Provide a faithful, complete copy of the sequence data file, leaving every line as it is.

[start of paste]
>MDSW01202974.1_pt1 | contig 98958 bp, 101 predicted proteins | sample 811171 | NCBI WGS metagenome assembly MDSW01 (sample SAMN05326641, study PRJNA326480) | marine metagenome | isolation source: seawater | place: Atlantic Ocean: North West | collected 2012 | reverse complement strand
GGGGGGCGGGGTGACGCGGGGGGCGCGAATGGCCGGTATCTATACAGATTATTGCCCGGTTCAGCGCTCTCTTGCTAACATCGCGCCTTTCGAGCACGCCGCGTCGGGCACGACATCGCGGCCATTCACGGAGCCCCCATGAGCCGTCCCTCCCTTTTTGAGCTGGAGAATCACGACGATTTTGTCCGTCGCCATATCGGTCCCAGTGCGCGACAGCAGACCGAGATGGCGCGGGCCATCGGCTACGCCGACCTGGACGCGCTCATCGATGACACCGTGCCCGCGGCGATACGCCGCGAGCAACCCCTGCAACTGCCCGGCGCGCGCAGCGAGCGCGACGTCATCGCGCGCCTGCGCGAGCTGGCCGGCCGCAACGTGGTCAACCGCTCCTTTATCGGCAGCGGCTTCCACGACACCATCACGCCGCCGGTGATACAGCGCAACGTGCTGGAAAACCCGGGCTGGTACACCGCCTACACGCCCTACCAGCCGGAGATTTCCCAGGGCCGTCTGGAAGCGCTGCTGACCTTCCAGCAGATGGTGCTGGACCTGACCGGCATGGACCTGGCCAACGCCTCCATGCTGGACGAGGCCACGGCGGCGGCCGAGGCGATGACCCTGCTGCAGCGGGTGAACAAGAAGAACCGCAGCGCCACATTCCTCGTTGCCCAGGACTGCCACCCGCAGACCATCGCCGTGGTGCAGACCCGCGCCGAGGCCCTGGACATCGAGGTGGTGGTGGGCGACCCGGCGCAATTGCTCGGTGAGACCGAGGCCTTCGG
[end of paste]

>MDSW01202974.1_pt1 | contig 98958 bp, 101 predicted proteins | sample 811171 | NCBI WGS metagenome assembly MDSW01 (sample SAMN05326641, study PRJNA326480) | marine metagenome | isolation source: seawater | place: Atlantic Ocean: North West | collected 2012 | reverse complement strand
GGGGGGCGGGGTGACGCGGGGGGCGCGAATGGCCGGTATCTATACAGATTATTGCCCGGTTCAGCGCTCTCTTGCTAACATCGCGCCTTTCGAGCACGCCGCGTCGGGCACGACATCGCGGCCATTCACGGAGCCCCCATGAGCCGTCCCTCCCTTTTTGAGCTGGAGAATCACGACGATTTTGTCCGTCGCCATATCGGTCCCAGTGCGCGACAGCAGACCGAGATGGCGCGGGCCATCGGCTACGCCGACCTGGACGCGCTCATCGATGACACCGTGCCCGCGGCGATACGCCGCGAGCAACCCCTGCAACTGCCCGGCGCGCGCAGCGAGCGCGACGTCATCGCGCGCCTGCGCGAGCTGGCCGGCCGCAACGTGGTCAACCGCTCCTTTATCGGCAGCGGCTTCCACGACACCATCACGCCGCCGGTGATACAGCGCAACGTGCTGGAAAACCCGGGCTGGTACACCGCCTACACGCCCTACCAGCCGGAGATTTCCCAGGGCCGTCTGGAAGCGCTGCTGACCTTCCAGCAGATGGTGCTGGACCTGACCGGCATGGACCTGGCCAACGCCTCCATGCTGGACGAGGCCACGGCGGCGGCCGAGGCGATGACCCTGCTGCAGCGGGTGAACAAGAAGAACCGCAGCGCCACATTCCTCGTTGCCCAGGACTGCCACCCGCAGACCATCGCCGTGGTGCAGACCCGCGCCGAGGCCCTGGACATCGAGGTGGTGGTGGGCGACCCGGCGCAATTGCTCGGTGAGACCGAGGCCTTCGG